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Your Guide To Oklahoma Float Trips This Summer

Memorial Day is here and we're sure many of you are planning a float trip either this weekend or later in the summer. Floating the Illinois River in Tahlequah, Oklahoma is a weekend well spent in the outdoors. The Illinois River curves through the Cookson Hills, so you can see rocky bluffs, trees and maybe even some wildlife during your float.

As this popular floating season approaches, it’s important that you’re prepared for a safe trip on the river with your friends and family, whether that's rafting, canoeing or kayaking.

Booking your trip

There are many options when choosing a resort for your float trip. Most resorts offer packages that include camping, the float trip, paddles, life jackets, transportation to drop off points and designated pick up areas. Most facilities offer rafts, canoes or kayaks. It’s important that you choose wisely here, making sure members of your group are comfortable to safely maneuver steering and paddling during your float.

Trips range from 2- to 5-hour trips and 4- to 8-hour float trips. Most resorts have a strict check in time, no later than 6:00 p.m., so make sure you plan accordingly to get safely off the water in time.

Always check the river conditions

Check the Illinois River levels at Tahlequah before you float. Why? The river’s water levels continually rise and fall based on current rain patterns, and it's been very rainy in Oklahoma this week! By calling ahead and speaking to your resort river guide, they can tell you current conditions and advise appropriate safety precautions. Additionally, the Tahlequah Daily Press reports on the Illinois River Basin conditions regularly.

Stay safe by following the rules

What not to take

  • Children under the age of 2.
  • Glass.
  • Styrofoam containers.
  • Ice chests or coolers over 50 quarts.
  • Alcohol is prohibited in a few public accesses, but 6% is permitted on the Illinois River.

What you should take on the water

  • Dry box to hold your keys, a small first aid kit and a whistle or a phone for emergencies.
  • Water shoes to protect your feet from sharp rocks on the river bed.
  • Small ice chest or cooler that MUST have a locking system or be held shut with a bungee.
  • Water, and lots of it (it is very important to stay hydrated during your float).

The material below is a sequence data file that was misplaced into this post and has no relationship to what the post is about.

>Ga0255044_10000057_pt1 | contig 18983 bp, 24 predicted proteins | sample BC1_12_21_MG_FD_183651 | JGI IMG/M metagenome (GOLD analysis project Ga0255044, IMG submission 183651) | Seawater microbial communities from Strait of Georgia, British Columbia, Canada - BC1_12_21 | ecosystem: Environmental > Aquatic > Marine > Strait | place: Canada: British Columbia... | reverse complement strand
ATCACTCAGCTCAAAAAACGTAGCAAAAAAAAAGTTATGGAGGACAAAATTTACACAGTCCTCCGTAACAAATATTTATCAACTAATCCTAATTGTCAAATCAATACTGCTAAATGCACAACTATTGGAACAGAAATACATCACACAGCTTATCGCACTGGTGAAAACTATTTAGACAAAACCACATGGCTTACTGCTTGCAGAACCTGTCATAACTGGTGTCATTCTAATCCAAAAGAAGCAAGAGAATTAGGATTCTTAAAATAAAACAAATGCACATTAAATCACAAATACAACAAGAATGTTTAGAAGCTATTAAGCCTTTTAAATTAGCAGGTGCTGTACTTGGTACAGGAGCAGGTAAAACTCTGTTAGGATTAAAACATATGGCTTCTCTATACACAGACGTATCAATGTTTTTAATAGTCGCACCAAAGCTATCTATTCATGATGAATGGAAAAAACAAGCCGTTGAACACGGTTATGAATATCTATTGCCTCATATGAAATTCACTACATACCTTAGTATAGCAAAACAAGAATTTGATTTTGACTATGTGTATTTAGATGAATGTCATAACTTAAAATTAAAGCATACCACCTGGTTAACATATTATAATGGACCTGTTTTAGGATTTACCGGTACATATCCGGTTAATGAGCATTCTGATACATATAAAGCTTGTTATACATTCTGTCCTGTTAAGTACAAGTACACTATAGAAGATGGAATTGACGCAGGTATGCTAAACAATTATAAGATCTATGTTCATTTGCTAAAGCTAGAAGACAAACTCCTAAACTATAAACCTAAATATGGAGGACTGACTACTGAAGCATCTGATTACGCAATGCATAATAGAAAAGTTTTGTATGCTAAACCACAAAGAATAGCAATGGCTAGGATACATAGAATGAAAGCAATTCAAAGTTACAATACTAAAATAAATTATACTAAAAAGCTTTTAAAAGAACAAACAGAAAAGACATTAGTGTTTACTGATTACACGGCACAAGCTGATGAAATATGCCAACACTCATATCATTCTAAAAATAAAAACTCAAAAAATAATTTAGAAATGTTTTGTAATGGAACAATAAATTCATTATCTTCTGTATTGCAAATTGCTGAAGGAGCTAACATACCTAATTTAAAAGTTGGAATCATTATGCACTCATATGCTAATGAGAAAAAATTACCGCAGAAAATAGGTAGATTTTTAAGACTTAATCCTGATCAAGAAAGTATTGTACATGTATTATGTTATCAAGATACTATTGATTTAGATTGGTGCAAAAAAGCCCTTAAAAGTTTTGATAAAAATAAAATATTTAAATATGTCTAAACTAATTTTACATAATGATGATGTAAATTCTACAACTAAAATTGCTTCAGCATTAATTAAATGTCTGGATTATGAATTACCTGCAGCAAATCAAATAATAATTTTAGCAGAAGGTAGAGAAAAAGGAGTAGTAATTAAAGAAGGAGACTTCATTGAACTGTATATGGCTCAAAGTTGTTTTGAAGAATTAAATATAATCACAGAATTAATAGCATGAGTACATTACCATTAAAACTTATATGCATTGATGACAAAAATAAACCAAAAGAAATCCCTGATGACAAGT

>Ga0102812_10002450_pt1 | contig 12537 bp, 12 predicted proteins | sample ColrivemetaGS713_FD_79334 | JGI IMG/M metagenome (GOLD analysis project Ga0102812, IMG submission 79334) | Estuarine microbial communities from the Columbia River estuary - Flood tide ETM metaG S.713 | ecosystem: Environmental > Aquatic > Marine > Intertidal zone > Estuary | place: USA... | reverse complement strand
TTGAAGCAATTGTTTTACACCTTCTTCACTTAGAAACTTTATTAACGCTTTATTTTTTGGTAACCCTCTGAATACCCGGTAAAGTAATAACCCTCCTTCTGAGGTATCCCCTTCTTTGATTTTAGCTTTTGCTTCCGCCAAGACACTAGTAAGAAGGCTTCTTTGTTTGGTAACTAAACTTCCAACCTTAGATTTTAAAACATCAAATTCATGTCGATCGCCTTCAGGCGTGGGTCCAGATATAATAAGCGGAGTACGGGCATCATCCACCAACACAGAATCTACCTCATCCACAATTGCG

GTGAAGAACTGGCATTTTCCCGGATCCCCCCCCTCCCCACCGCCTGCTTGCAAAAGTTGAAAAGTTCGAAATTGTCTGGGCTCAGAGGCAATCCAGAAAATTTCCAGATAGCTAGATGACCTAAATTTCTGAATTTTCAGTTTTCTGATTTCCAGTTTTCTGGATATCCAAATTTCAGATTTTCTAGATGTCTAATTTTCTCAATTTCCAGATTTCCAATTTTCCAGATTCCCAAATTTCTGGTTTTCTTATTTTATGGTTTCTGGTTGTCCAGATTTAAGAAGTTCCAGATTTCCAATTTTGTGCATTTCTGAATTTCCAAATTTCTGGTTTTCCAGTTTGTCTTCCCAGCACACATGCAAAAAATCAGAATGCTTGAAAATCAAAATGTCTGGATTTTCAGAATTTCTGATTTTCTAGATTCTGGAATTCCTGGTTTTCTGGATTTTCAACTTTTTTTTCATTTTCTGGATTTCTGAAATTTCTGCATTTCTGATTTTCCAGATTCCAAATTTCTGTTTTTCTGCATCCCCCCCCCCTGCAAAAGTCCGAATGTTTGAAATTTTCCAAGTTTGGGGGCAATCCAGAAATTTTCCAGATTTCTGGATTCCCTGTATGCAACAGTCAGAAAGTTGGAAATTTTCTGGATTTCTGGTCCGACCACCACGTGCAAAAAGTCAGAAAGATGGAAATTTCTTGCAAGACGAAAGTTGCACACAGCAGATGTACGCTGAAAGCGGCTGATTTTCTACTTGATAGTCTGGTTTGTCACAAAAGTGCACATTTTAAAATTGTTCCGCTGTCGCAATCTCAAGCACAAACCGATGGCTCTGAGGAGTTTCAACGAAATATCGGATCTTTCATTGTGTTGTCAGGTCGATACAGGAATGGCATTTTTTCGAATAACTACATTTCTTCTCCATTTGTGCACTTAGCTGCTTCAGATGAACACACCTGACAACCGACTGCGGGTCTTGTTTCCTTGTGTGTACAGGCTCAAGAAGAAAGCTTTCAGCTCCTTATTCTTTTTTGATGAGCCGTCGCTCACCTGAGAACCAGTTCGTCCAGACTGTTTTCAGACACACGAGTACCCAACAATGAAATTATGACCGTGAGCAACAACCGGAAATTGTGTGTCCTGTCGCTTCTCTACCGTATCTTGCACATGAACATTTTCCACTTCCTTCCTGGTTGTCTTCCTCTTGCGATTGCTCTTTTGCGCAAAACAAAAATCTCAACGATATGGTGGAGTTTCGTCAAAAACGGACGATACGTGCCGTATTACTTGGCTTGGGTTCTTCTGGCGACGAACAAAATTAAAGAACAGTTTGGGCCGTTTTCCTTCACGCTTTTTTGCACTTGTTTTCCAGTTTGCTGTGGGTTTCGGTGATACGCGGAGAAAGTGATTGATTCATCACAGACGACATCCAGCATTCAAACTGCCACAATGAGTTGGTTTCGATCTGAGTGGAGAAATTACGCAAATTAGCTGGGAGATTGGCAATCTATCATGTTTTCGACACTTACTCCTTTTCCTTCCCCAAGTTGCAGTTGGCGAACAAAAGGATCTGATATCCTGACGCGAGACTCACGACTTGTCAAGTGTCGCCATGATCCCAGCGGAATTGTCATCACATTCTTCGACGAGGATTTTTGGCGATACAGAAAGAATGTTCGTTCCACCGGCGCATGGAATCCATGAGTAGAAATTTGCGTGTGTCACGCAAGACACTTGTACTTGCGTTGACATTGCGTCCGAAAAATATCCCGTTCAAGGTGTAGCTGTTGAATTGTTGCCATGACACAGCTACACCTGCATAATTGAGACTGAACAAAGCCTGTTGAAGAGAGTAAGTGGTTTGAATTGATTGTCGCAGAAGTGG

• Sunscreen.
  • Trash bag to prevent littering.
  • Lunch and snacks, to replenish your energy after burning lots of calories swimming and paddling.
  • Extra cover up clothing, hat and sunglasses. The sun reflecting off the water will give a person without sunglasses a headache and the extra clothing gives you an opportunity not to burn.

Wear your life jacket!

When they say wear your personal floating device, please do. You never know when you might need it on the river. Even for strong swimmers, currents can pick up, or you can hit an obstacle in the water, potentially flipping your raft.

Also, it’s a common practice for teens to tie rafts together with life jackets. This is not recommended and you can even get fined for it, because tying rafts together makes it hard to safely maneuver the raft. 

Have a float plan

Have a plan set in place in case you get separated from your group. Depending on the current, it can be tough to reconnect with others, especially if you’re in two separate rafts, canoes or kayaks.

Also, make sure you plan a trip that your group can manage. If you’ve never floated the river before, it may be best to start with the 2- to 4-hour trip.

If you’re planning to float with children, you might want to avoid the crowds.

Start your trip early in the morning or plan your trip around peak holiday weekends to avoid party scenes.

However you spend your Memorial Day weekend and the rest of the summer, preparation is key to staying safe. Make sure you plan ahead, do your research, pack accordingly and of course, have some fun on the water.

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